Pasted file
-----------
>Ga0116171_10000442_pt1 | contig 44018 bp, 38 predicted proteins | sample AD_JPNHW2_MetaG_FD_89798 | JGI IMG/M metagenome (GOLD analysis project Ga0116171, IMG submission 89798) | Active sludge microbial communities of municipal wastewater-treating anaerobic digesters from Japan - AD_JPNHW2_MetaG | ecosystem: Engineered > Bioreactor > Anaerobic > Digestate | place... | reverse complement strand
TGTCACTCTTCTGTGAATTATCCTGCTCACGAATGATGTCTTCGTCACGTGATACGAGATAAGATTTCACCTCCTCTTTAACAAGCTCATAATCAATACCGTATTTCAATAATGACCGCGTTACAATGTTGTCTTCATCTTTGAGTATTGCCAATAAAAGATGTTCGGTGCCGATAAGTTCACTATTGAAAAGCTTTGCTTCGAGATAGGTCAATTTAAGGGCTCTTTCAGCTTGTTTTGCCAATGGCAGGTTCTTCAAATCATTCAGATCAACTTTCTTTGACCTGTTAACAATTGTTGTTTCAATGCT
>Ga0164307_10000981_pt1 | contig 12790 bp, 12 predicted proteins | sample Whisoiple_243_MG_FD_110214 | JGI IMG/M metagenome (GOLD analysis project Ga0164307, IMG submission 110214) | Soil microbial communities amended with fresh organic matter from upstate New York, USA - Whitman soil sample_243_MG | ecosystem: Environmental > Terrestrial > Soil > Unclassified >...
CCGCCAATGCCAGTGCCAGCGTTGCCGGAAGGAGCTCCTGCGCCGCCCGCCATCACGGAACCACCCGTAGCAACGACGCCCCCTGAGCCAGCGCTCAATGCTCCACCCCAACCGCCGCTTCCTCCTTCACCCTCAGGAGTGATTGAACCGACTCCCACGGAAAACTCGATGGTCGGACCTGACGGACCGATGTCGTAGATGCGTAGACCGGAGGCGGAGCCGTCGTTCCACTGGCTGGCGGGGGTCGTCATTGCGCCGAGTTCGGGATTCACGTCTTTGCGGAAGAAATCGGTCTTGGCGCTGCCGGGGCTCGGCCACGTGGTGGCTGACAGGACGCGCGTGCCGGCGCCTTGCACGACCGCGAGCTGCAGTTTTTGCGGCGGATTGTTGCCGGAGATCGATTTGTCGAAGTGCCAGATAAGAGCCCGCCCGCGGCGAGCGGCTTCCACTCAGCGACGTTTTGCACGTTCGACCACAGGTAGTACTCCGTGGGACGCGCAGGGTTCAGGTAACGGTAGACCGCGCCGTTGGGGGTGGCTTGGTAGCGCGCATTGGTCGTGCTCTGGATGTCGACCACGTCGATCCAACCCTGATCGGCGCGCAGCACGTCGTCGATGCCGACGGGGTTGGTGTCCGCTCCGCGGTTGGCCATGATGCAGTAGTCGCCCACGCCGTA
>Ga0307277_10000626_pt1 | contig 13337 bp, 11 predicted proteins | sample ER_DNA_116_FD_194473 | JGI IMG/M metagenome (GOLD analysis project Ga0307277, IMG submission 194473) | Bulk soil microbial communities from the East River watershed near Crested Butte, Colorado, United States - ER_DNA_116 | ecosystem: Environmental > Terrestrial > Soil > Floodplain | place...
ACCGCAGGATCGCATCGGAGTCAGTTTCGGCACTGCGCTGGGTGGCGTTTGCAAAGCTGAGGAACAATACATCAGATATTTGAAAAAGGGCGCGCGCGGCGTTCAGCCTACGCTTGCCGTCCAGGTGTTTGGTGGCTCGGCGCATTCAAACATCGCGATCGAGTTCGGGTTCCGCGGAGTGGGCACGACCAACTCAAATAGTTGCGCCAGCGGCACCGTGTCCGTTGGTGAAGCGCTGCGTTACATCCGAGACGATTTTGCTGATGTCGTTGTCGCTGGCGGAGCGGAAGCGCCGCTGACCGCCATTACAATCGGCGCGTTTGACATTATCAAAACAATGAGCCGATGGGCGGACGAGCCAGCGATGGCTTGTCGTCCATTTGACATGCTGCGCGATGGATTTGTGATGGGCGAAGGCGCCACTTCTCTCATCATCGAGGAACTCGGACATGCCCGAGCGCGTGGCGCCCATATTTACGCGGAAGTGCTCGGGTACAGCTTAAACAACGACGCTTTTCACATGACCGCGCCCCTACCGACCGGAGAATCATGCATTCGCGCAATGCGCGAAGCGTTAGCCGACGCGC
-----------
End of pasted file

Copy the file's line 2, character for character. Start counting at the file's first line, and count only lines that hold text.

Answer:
TGTCACTCTTCTGTGAATTATCCTGCTCACGAATGATGTCTTCGTCACGTGATACGAGATAAGATTTCACCTCCTCTTTAACAAGCTCATAATCAATACCGTATTTCAATAATGACCGCGTTACAATGTTGTCTTCATCTTTGAGTATTGCCAATAAAAGATGTTCGGTGCCGATAAGTTCACTATTGAAAAGCTTTGCTTCGAGATAGGTCAATTTAAGGGCTCTTTCAGCTTGTTTTGCCAATGGCAGGTTCTTCAAATCATTCAGATCAACTTTCTTTGACCTGTTAACAATTGTTGTTTCAATGCT